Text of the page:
Stem cells are simple-looking cells with specialized functions found in nearly all tissues in the body.
They can make copies of themselves and “self-renew.”
They have remarkable ability to become (“differentiate” into) many different kinds of cells.
It all begins with fertilization.
Embryonic stem cells appear at the blastocyst stage of the embryo.
They are pluripotent (able to mature into any of the 200+ different cell types in the body).
They are immortal and can reproduce indefinitely.
They can be grown in large quantities in the laboratory.
Adult stem cells are multipotent (they can mature into a few cell types).
They have the capacity to divide long-term, but they are not immortal.
These are the cells that make up organ systems within your body — like your skin, blood, and gut.
Induced pluripotent stem cells are derived from adult cells (from skin, blood, urine, etc.) that have been “reprogrammed” in the lab.
They have been taken back to an embryonic stem cell-like state.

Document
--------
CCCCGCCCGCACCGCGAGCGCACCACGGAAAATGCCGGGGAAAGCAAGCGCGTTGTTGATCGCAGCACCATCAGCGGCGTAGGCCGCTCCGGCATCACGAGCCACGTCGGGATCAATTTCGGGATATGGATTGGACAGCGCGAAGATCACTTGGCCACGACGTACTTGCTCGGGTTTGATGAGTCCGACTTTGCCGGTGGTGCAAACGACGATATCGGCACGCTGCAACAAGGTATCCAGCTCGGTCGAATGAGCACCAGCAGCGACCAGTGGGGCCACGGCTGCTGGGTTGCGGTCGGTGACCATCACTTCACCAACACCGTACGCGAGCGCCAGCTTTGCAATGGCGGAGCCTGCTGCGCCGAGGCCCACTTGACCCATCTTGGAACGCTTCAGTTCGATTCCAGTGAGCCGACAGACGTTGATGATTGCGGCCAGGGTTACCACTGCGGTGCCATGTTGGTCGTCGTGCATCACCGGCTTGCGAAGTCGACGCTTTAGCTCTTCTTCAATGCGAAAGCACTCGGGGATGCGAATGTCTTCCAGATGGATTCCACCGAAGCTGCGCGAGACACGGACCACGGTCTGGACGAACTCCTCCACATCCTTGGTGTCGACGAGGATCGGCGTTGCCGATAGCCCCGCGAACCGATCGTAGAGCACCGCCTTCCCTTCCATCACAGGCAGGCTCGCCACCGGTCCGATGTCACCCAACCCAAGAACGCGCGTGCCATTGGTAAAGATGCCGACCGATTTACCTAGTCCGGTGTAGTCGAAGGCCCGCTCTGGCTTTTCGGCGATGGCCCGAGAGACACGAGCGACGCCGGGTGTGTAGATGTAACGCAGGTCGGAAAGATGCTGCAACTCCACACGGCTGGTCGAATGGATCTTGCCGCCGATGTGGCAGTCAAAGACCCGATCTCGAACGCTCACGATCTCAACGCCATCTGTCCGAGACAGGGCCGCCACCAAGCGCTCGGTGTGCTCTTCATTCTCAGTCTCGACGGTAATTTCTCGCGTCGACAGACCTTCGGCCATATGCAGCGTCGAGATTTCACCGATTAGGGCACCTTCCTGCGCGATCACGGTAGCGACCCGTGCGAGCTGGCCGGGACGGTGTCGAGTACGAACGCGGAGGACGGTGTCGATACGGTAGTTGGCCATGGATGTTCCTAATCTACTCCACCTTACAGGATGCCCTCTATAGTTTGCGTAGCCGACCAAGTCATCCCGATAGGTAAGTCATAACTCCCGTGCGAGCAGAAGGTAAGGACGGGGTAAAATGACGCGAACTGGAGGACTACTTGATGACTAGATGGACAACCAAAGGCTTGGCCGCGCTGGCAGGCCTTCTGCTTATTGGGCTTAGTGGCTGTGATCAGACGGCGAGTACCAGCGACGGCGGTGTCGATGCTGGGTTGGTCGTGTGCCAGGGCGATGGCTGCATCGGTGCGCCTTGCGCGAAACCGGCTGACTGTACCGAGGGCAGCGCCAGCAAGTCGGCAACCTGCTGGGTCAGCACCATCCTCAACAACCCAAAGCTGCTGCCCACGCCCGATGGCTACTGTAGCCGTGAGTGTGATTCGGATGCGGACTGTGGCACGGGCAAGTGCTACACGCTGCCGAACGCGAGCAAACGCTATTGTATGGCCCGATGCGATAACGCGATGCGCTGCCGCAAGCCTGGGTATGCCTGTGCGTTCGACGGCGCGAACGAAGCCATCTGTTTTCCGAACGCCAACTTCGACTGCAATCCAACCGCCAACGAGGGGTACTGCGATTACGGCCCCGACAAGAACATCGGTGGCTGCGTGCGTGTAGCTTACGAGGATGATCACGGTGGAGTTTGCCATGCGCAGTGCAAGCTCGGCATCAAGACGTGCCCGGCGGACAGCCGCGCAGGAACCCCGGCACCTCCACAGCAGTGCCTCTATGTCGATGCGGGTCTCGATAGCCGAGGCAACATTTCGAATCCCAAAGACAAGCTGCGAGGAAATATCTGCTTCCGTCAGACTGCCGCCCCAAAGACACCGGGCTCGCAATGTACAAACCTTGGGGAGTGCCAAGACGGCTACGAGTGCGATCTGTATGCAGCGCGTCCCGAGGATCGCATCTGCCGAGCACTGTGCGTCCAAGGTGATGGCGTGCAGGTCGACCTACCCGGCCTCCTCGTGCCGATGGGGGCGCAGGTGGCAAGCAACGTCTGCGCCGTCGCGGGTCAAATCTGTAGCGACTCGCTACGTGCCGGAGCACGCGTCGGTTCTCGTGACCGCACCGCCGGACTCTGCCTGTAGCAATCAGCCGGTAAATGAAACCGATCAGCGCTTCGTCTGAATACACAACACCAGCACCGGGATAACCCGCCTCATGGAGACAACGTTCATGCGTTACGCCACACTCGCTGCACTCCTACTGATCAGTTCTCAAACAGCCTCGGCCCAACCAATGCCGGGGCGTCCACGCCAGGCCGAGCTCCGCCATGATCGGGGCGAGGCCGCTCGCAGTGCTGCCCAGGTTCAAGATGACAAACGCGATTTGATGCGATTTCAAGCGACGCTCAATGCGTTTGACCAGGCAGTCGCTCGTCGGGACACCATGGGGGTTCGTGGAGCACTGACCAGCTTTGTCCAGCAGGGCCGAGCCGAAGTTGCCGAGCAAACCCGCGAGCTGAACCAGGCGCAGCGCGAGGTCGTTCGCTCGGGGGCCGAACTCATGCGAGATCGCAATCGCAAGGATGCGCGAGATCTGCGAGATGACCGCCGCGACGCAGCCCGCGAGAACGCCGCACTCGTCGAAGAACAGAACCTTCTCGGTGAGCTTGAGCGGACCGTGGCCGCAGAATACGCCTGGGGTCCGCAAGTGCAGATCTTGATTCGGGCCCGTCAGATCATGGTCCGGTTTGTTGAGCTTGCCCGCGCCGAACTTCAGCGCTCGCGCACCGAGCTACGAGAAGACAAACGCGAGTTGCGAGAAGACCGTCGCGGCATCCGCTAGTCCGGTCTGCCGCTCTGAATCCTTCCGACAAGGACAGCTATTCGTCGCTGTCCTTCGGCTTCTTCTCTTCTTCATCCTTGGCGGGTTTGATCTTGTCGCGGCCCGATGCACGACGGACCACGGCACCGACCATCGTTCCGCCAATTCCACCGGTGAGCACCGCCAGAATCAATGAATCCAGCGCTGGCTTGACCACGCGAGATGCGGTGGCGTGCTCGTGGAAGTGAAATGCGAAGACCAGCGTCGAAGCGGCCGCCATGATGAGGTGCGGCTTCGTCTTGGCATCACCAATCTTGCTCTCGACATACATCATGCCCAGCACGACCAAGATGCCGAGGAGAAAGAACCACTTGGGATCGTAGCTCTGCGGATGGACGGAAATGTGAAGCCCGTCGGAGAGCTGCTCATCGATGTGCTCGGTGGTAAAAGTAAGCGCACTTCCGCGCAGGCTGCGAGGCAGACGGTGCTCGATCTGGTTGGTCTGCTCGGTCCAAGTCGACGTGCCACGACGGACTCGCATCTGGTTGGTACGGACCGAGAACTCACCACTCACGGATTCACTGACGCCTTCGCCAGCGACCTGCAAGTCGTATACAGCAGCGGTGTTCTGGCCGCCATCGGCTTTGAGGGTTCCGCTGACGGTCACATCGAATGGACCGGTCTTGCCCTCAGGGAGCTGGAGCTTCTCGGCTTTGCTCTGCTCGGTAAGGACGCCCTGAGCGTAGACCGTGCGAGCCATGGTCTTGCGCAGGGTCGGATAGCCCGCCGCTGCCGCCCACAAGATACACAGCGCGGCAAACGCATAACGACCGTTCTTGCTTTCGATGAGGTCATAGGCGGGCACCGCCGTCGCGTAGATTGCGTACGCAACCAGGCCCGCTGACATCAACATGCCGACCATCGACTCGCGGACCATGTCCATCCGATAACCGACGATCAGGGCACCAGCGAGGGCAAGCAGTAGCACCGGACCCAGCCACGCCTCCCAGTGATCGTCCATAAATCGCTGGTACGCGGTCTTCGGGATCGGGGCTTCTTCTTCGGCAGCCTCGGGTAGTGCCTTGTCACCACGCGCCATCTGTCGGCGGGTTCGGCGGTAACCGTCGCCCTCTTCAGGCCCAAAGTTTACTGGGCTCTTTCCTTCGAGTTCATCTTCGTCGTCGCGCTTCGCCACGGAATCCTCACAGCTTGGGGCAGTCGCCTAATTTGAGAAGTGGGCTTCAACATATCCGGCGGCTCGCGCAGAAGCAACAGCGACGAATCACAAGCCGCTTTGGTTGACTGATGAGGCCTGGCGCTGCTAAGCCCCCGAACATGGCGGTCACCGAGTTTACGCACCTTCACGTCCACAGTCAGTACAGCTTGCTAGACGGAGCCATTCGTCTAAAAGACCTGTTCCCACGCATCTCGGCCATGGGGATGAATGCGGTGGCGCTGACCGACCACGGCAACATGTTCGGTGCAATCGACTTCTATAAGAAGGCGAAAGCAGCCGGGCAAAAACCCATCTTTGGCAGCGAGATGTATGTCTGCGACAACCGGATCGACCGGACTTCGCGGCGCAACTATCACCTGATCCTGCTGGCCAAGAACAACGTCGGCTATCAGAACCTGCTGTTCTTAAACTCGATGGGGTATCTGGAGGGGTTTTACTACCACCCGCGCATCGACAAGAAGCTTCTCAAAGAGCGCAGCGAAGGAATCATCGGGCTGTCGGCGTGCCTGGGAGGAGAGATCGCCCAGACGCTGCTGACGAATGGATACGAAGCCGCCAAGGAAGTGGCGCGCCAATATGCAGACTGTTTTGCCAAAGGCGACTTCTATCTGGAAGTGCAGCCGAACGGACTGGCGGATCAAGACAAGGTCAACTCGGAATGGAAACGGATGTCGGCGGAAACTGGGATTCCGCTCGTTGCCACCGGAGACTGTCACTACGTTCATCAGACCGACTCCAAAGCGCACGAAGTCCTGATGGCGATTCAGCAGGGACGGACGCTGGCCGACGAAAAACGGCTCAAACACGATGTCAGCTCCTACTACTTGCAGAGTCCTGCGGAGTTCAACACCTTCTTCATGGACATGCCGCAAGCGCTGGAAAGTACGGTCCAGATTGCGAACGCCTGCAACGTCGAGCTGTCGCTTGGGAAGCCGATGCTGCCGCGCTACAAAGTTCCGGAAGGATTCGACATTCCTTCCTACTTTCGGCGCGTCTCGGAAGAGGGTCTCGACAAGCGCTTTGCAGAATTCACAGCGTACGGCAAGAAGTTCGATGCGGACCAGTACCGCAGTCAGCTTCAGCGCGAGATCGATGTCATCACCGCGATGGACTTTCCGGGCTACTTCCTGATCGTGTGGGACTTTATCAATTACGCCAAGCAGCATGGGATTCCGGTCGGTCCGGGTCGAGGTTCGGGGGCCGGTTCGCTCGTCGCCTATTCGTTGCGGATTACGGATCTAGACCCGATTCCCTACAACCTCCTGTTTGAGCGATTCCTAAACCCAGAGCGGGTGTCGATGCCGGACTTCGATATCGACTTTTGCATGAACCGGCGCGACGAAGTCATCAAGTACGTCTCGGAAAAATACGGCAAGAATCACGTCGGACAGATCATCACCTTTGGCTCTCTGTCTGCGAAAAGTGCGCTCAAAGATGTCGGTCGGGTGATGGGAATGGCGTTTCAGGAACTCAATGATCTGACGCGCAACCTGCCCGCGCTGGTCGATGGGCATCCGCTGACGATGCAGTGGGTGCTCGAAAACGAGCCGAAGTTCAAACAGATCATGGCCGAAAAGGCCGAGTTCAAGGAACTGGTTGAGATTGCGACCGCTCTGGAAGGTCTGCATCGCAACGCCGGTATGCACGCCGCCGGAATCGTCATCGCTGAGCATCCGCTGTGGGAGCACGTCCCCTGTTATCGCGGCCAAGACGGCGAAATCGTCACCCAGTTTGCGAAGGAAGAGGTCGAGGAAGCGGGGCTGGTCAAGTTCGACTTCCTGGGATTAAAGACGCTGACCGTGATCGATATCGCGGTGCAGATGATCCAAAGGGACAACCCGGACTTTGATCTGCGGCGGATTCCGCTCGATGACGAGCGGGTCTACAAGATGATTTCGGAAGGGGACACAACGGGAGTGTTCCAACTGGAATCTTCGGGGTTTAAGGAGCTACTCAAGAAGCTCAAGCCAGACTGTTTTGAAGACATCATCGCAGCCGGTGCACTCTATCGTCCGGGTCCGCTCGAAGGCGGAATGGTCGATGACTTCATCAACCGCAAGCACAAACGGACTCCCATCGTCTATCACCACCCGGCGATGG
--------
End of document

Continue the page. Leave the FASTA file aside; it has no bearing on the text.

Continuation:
They can then be made or differentiated into any cell type in the body.
Many degenerative diseases result from cell deficiency.
Stem cells give us a way to replenish the cells that are lost or dysfunctional.
On the other hand, cancer is a disease of cellular excess caused by mutated genes in adult stem cells that multiply uncontrollably and can affect many parts of the body.
Precision medicine targets each cancer to find its “Achilles heel.”
Researchers can now engineer new tissue from stem cell-derived cells.
“Organoids” are miniaturized and simplified versions of organs, built from this tissue to mimic actual human organs.
These lab-generated tissue organoids are used for drug screening and disease modeling.
Disease modeling allows researchers to discover the deficiency in the patient’s unhealthy cells.
This allows doctors to identify medications or additional therapies that can improve the function of these cells.
Genetically repaired cells taken from a patient can potentially be used to treat the patient without rejection.
The very first stem cell treatment, bone marrow transplantation, was developed at the University of Washington.
The University of Washington’s Institute for Stem Cell and Regenerative Medicine is building on this legacy by developing the science to create future regenerative therapies.